What’s true in politics is also true in economics. Mario Draghi has long been advocating a reorganization of the EU economy along Soviet lines: each region with its own specificity. In fact, it was with this in mind that the EU concluded the free trade agreements to which I referred at the beginning of this article. While livestock farming will remain a particularity of Poland, the Netherlands has taken the lead by authoritatively putting its farmers out of work, and it won’t be long before France devotes its talents to other tasks.

Eliminating obstacles

The real obstacle to the creation of a single state can only come from those member states that refuse to disappear. It lies in the Council of Heads of State and Government.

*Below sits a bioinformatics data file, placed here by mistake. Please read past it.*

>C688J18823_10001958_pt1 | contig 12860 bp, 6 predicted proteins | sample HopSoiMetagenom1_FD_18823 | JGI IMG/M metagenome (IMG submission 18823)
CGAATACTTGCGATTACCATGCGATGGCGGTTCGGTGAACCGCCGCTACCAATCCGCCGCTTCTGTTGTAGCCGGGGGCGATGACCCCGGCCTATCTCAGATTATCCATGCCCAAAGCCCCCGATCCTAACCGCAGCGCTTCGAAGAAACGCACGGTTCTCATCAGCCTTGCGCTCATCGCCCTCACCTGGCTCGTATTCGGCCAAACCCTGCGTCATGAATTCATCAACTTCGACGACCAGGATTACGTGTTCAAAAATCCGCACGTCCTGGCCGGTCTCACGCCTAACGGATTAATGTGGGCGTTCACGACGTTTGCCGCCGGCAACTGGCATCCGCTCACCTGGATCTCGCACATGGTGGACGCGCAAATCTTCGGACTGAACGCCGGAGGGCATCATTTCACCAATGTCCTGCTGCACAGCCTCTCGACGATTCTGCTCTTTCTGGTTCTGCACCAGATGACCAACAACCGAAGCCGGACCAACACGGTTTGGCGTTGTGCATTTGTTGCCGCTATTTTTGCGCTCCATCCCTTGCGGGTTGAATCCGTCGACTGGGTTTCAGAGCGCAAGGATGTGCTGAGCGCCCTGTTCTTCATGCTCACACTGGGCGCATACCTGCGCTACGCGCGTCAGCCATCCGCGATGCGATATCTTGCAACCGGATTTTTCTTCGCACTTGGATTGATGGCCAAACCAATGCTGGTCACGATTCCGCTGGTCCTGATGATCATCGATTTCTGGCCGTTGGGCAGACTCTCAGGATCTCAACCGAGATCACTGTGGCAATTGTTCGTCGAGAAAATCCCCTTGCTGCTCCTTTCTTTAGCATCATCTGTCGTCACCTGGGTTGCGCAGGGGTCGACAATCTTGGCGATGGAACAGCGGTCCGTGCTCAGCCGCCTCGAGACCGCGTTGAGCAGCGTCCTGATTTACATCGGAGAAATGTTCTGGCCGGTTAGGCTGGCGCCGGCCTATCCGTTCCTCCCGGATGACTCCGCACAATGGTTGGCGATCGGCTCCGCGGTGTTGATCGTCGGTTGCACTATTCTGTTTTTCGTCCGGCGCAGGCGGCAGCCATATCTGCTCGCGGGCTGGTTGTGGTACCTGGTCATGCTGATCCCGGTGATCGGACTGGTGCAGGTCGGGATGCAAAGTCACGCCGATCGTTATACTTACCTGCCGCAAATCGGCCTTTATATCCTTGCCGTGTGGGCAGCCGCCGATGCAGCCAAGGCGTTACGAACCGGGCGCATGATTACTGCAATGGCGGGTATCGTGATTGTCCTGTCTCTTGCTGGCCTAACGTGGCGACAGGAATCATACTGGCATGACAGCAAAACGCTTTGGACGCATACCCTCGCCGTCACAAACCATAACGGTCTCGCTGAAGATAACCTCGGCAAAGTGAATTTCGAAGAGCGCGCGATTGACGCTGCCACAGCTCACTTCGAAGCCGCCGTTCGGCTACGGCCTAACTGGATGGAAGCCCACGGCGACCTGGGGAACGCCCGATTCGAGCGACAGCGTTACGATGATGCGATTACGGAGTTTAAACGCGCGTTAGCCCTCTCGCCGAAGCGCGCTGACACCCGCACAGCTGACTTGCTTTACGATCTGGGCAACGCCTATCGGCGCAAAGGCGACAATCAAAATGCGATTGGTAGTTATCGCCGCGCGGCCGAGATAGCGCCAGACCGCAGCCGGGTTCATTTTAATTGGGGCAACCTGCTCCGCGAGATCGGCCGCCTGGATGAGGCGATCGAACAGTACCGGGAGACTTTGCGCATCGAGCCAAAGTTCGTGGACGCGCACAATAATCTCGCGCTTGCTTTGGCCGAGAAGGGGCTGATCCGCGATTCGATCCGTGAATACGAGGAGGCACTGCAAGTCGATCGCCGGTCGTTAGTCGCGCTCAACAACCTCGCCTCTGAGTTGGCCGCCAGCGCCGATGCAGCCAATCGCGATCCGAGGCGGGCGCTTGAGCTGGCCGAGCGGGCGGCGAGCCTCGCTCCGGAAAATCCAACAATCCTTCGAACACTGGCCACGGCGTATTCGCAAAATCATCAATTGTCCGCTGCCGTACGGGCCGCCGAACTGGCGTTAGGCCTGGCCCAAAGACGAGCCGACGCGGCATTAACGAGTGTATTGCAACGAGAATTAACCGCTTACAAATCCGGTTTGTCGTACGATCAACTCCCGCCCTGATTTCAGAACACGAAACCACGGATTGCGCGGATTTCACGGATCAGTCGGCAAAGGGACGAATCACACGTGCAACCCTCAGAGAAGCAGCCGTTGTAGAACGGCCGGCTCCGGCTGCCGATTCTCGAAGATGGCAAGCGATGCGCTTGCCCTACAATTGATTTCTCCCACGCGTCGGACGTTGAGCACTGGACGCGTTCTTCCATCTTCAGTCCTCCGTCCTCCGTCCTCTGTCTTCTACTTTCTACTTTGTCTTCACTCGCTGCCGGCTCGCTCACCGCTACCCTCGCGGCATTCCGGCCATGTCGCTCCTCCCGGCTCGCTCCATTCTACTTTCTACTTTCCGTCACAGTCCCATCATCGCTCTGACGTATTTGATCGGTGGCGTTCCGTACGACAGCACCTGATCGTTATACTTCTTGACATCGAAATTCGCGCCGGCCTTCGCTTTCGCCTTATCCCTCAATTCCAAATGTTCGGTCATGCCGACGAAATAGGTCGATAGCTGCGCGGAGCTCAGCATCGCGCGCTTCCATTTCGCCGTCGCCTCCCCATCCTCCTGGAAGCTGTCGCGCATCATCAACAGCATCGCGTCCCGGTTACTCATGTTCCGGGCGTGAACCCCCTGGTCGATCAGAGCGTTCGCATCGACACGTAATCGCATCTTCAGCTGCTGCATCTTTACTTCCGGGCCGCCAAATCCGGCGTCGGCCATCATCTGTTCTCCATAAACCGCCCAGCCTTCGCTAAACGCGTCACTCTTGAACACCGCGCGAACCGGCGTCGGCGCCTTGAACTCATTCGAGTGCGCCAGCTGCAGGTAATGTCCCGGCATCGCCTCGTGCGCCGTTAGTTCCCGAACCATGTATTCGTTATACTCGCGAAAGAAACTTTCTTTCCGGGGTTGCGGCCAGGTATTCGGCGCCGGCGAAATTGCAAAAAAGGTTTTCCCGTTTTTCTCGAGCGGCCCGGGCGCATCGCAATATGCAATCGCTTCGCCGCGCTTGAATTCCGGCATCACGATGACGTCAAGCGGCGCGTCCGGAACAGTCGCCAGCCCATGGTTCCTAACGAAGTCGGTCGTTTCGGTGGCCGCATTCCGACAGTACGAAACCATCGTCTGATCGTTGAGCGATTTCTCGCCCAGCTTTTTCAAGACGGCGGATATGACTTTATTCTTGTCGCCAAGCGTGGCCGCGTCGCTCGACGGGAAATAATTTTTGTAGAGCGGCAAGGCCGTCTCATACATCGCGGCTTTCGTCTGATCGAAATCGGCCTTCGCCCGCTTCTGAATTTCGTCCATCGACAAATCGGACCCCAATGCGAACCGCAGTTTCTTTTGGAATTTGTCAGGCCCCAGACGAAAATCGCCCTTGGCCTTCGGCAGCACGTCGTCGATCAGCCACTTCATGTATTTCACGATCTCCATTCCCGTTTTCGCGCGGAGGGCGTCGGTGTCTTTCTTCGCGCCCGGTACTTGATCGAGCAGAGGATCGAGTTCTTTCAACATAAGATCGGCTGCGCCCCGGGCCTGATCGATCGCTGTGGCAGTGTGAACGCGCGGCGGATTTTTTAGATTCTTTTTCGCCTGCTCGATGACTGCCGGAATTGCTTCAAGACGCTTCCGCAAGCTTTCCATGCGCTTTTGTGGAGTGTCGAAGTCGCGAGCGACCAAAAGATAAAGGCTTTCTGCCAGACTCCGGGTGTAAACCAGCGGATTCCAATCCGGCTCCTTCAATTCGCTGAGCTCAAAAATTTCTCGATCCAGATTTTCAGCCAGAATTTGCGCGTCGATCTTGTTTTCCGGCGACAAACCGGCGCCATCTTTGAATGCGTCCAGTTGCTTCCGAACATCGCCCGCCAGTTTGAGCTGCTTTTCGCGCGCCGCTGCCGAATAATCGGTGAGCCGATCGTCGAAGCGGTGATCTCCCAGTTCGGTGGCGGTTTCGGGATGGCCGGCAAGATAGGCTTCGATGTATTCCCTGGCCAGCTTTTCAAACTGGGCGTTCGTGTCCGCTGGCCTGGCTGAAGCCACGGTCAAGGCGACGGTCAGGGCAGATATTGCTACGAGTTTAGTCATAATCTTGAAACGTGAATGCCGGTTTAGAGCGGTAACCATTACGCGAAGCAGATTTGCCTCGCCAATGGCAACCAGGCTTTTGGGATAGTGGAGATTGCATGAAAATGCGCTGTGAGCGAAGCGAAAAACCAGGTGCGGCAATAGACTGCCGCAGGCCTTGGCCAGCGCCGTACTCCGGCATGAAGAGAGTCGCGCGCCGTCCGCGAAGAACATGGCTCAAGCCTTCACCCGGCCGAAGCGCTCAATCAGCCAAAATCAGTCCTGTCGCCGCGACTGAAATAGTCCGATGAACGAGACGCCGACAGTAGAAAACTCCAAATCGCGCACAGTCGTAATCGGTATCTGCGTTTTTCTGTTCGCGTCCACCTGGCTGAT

Two diametrically opposed and irreconcilable points of view face each other. The two extremes are in the former Czechoslovakia: for just over a year now, the Czech Republic has been governed by General Petr Pavel, former Chairman of NATO’s Military Committee. His agenda is that of the G7 (affirmation of a world governed by rules [4], containment of Russia, support for Ukrainian fundamentalist nationalists, preparation for confrontation with China). Robert Fico, on the other hand, has governed Slovakia, for six months. The alliance on which he relies certainly includes a few nostalgic supporters of Father Jozef Tiso, who established a national Catholic regime under Nazi protection during the Second World War. More seriously, it is founded on supporters of independence from the USSR, who did not recognize themselves in the figure of Václav Havel, the CIA agent who took power during a colourful revolution, the "Velvet Revolution". A former Communist, Robert Fico distinguishes Russia from the USSR. He defends a world organized around International Law (and not G7 "rules"). He supported Security Council Resolution 2202 and consequently approved Russia’s intervention in Ukraine. He is the one and only EU leader to have held this position (Viktor Orbán’s Hungary avoids broaching the subject).